5. Creatine Monohydrate – Creatine occurs naturally in the body from amino acids and is used in the Phosphocreatine Energy System which is responsible for power output for the first 10 seconds of most activities. Creatine Supplementation helps aid your ability to perform strength and power based activities. Some research shows it has and ability to increase absolute strength and muscle mass when used chronically.
  6. Caffeine – This is the work horse that provides the most benefits in pre-workout supplements. To save some cash, just drinking a cup of coffee will give the same benefits as pre-workout. Important to consider is that when used chronically is will lose its effectiveness. Cycling on and off coffee (I know crazy right) will be the only way to ensure it continues to give you the effects you seek.
  7. Beta-Alanine and Citrulline Malate – I group these together because They are some of the least supported by evidence. Beta-Alanine has been shown to help aid in Anaerobic Efforts. Basically it helps create a buffer when your body begins to be flooded by lactic acid. On the other end of the spectrum Citrulline Malate helps to aid in long duration exercise and muscle endurance. Basically it slows the rate in which lactic acid accumulates and helps to remove the waste in your body during training.

Other Popular supplements with very little research

There are several other “popular” supplements out there but I am not sure I want to put my stamp on them because to say the least most research on them is skeptical and biased at best. Glutamine, BCAA’s, and HMB to name a few have spotty and skeptical things to support them.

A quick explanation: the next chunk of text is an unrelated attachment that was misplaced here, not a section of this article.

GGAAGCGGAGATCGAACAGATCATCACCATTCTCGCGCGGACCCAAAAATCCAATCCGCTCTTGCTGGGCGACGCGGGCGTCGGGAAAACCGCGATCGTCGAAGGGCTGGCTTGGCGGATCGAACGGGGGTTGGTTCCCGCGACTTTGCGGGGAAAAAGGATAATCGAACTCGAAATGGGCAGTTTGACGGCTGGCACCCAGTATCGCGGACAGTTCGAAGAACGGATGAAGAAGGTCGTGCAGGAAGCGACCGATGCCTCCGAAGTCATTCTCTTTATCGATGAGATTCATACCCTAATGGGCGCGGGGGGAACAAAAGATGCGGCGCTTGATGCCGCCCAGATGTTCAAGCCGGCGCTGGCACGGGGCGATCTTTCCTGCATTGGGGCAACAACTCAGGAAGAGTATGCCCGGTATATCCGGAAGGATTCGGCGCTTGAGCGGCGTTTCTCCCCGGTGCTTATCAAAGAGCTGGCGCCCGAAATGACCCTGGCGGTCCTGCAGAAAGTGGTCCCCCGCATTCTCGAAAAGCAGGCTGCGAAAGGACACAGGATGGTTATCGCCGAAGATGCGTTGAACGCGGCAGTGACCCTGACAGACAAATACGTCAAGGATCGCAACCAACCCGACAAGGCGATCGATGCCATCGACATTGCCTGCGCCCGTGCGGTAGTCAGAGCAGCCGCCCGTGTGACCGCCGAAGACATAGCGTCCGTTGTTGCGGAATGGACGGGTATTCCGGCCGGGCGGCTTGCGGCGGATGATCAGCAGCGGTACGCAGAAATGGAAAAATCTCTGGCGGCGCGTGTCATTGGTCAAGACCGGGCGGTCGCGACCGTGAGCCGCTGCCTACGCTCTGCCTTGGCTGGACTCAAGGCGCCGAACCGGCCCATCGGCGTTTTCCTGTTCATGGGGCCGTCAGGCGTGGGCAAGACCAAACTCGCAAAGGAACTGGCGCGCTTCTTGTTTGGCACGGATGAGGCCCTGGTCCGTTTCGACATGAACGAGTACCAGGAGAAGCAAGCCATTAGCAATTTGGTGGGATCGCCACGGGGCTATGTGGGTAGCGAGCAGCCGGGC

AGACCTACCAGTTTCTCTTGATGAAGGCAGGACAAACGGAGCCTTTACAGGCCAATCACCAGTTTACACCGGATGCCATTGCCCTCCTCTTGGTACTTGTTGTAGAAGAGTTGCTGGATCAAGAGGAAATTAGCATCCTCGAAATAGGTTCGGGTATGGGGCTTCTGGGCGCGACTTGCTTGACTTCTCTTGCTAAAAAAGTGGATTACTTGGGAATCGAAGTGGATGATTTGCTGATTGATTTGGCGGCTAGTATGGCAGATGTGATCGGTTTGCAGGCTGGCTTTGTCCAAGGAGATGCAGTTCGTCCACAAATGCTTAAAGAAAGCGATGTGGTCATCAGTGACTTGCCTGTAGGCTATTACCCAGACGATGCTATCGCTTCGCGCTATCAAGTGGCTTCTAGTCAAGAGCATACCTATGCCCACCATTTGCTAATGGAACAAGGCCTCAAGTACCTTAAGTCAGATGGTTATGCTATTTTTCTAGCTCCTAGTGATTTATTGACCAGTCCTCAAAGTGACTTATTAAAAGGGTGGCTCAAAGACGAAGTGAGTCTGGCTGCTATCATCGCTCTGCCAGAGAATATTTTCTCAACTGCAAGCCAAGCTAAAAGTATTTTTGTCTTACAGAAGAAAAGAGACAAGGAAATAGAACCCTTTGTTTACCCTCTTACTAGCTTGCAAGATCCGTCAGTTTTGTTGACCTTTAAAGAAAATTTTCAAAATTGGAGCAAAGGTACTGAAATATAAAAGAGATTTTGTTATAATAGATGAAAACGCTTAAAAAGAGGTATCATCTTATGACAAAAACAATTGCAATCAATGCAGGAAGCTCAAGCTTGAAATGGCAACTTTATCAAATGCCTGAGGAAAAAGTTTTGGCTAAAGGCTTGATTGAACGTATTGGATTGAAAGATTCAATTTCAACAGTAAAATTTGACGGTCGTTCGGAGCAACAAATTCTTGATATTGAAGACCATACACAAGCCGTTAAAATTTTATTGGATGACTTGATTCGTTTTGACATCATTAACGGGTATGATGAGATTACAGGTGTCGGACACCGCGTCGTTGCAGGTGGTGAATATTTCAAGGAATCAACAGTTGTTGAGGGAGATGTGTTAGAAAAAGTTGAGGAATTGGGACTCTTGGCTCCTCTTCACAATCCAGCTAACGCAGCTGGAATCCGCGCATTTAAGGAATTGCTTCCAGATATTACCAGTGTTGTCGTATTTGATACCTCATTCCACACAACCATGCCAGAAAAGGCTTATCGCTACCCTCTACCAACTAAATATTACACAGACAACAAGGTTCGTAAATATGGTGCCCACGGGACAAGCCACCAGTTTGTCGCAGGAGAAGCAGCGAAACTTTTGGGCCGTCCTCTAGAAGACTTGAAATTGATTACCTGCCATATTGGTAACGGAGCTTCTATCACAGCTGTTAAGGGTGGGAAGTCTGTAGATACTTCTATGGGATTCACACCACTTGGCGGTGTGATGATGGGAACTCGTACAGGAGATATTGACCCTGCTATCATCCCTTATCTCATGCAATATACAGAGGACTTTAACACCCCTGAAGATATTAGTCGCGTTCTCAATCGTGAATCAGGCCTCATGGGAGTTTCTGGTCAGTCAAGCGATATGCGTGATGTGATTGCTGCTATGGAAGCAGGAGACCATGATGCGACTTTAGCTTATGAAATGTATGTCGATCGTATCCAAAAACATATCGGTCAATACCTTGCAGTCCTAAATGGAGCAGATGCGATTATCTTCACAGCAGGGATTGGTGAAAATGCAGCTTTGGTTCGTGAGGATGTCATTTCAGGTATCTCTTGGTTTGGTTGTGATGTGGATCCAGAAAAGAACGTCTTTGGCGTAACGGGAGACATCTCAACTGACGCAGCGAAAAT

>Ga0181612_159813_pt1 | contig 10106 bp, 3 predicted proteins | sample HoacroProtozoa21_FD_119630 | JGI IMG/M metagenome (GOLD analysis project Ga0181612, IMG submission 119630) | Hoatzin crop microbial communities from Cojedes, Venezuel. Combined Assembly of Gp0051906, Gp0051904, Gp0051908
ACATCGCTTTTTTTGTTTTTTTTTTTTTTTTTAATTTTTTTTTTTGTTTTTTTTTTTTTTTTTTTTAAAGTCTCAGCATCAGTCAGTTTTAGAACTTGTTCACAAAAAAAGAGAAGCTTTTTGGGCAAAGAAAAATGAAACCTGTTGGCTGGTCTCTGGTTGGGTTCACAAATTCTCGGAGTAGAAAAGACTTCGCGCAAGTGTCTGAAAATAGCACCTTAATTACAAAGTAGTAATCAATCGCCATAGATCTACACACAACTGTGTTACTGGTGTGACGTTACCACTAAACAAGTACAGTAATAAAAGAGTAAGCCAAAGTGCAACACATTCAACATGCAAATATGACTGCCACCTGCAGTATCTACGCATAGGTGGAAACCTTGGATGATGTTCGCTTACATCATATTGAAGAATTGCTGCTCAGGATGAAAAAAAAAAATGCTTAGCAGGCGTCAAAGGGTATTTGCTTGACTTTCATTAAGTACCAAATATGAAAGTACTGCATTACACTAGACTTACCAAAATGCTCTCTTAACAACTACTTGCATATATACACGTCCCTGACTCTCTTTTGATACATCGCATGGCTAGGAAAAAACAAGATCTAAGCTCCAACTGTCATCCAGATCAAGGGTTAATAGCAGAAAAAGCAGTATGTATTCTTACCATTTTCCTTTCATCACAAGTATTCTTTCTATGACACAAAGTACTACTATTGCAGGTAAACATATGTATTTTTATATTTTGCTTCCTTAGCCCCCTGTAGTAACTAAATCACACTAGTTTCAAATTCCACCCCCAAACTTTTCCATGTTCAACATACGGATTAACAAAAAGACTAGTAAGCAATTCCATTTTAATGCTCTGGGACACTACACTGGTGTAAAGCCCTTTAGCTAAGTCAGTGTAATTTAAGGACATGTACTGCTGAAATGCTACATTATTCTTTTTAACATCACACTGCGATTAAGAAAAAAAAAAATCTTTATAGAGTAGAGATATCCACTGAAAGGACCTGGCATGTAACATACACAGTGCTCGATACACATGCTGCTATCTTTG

Takeaways

The basic thing to remember is to be informed about what you put into your body and don’t just take anything based on what the label says it does. Unfortunately most supplements are not regulated well and anybody can make them these days. Do your research and ask questions before dropping $100’s on things that do not work.

Written by: Cody Smith

Sources:

2018 Eric Helms PHD CSCS, Andrea Valdez MS, Andy Morgan, BS Muscle and Strength Pyramids

Kleiner, A.C., D.P. Cladis, and C.R. Santerre, A comparison of actual versus stated label amounts of EPA and DHA in commercial omega-3 dietary supplements in the United States. J Sci Food Agric, 2015. 95(6): p. 1260–7.

Maki, K.C., et al., Use of supplemental long-chain omega-3 fatty acids and risk for cardiac death: An updated meta-analysis and review of research gaps. J Clin Lipidol, 2017.

Jung, H.C., et al., Correcting Vitamin D Insufficiency Improves Some, But Not All Aspects of Physical Performance during Winter Training in Taekwondo Athletes. Int J Sport Nutr Exerc Metab, 2018 [Epub ahead of print]: p. 1–25.

Buford, T.W., et al., International Society of Sports Nutrition position stand: creatine supplementation and exercise. J Int Soc Sports Nutr, 2007.4: p. 6.

. Astorino, T.A. and D.W. Roberson, Efficacy of acute caffeine ingestion for short- term high-intensity exercise performance: a systematic review. J Strength Cond Res, 2010. 24(1): p. 257–65.

Bendahan, D., et al., Citrulline/malate promotes aerobic energy production in human exercising muscle. Br J Sports Med, 2002. 36(4): p. 282–9.

Hobson, R.M., et al., Effects of beta-alanine supplementation on exercise performance: a meta-analysis. Amino Acids, 2012. 43(1): p. 25–37.